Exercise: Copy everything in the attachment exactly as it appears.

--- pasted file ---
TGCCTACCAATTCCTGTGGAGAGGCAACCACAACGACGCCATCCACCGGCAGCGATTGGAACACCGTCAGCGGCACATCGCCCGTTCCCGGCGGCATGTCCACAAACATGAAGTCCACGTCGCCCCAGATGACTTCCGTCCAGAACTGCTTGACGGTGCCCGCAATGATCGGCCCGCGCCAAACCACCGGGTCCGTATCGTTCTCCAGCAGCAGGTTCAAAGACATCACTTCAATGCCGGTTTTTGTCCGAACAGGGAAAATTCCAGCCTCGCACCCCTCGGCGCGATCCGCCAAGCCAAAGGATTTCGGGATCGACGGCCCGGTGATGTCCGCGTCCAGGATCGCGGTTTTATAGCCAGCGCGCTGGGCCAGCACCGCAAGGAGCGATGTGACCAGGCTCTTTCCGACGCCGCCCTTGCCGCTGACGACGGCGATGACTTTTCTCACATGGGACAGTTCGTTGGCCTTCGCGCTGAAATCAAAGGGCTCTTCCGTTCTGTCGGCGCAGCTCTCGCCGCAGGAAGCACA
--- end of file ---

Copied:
TGCCTACCAATTCCTGTGGAGAGGCAACCACAACGACGCCATCCACCGGCAGCGATTGGAACACCGTCAGCGGCACATCGCCCGTTCCCGGCGGCATGTCCACAAACATGAAGTCCACGTCGCCCCAGATGACTTCCGTCCAGAACTGCTTGACGGTGCCCGCAATGATCGGCCCGCGCCAAACCACCGGGTCCGTATCGTTCTCCAGCAGCAGGTTCAAAGACATCACTTCAATGCCGGTTTTTGTCCGAACAGGGAAAATTCCAGCCTCGCACCCCTCGGCGCGATCCGCCAAGCCAAAGGATTTCGGGATCGACGGCCCGGTGATGTCCGCGTCCAGGATCGCGGTTTTATAGCCAGCGCGCTGGGCCAGCACCGCAAGGAGCGATGTGACCAGGCTCTTTCCGACGCCGCCCTTGCCGCTGACGACGGCGATGACTTTTCTCACATGGGACAGTTCGTTGGCCTTCGCGCTGAAATCAAAGGGCTCTTCCGTTCTGTCGGCGCAGCTCTCGCCGCAGGAAGCACA